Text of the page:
Matrimonial property, or ‘matrimonial assets,’ is made up of property owned or obtained by either or both married spouses before or during their marriage, and includes the matrimonial home – the home that the couple lived in during their marriage. Matrimonial property includes many things, not just physical property like land or houses. It also includes things like the contents of the home, like furniture and appliances, vehicles that the couple owned while married, and sometimes other things as well. It may include work pensions that either spouse may have, and also certain debts that the parties have.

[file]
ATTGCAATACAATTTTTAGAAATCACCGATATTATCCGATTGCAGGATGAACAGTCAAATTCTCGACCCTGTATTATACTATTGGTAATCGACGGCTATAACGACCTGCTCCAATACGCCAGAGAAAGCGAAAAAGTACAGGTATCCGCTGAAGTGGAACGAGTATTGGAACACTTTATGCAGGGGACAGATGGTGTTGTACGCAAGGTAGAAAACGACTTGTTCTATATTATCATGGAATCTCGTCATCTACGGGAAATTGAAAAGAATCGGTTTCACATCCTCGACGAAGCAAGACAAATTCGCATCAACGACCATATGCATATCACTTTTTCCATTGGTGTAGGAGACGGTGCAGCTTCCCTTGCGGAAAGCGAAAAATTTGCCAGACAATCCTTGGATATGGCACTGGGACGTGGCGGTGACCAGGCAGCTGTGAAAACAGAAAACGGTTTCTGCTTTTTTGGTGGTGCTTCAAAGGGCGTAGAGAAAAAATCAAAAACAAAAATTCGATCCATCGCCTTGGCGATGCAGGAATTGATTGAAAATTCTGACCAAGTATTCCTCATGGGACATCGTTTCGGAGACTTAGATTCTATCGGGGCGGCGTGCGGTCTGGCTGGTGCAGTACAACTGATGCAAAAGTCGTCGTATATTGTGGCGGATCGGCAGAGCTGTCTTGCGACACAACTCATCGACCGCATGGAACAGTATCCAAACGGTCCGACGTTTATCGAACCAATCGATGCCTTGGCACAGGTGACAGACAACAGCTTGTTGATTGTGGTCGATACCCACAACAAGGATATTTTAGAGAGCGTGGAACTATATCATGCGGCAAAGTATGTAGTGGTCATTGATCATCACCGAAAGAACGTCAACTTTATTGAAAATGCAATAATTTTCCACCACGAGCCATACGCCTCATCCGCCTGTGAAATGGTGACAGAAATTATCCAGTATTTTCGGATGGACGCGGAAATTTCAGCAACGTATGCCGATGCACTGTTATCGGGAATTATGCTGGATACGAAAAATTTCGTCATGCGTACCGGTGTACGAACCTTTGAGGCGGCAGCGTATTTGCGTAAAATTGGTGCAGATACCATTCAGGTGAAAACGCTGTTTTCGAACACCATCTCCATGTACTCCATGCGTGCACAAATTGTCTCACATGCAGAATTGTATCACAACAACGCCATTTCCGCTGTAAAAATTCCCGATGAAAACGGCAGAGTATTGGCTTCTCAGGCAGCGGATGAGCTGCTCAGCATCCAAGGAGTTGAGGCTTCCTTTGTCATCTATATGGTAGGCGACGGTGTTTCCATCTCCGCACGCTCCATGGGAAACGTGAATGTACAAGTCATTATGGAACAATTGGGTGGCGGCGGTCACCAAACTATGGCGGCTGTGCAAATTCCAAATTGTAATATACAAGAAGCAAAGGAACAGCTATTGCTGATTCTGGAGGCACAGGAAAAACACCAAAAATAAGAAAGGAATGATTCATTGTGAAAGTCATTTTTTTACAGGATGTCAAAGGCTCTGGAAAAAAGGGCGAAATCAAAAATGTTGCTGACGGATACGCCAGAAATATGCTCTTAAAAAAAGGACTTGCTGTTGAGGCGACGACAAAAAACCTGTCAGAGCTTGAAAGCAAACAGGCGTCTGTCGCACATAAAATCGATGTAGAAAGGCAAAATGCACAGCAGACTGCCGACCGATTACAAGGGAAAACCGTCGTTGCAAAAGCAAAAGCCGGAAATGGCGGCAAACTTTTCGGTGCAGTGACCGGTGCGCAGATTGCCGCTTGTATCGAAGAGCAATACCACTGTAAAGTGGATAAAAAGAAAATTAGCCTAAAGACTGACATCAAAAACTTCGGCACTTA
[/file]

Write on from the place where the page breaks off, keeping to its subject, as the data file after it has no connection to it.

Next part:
The law that deals with matrimonial property in Nova Scotia is called the Matrimonial Property Act. This act only applies to married couples, or people who are in a Registered Domestic Partnership. This act does not apply to common law couples.
When a married couple separates, either person can apply to the court to divide property, pensions, or debts. These issues, though, are usually dealt with during a divorce. It is important to speak to a lawyer for advice before dividing property, pensions, or debts. Once a couple is divorced, these issues are usually finished, and you probably cannot re-open them in the future if you’ve made a mistake.
You can click on the topics on the left-hand side of this page for more information on dividing matrimonial property. Frequently asked questions, or ‘FAQs,’ are where you will find answers to the questions people ask most about these topics.
For information on dividing matrimonial property, click here.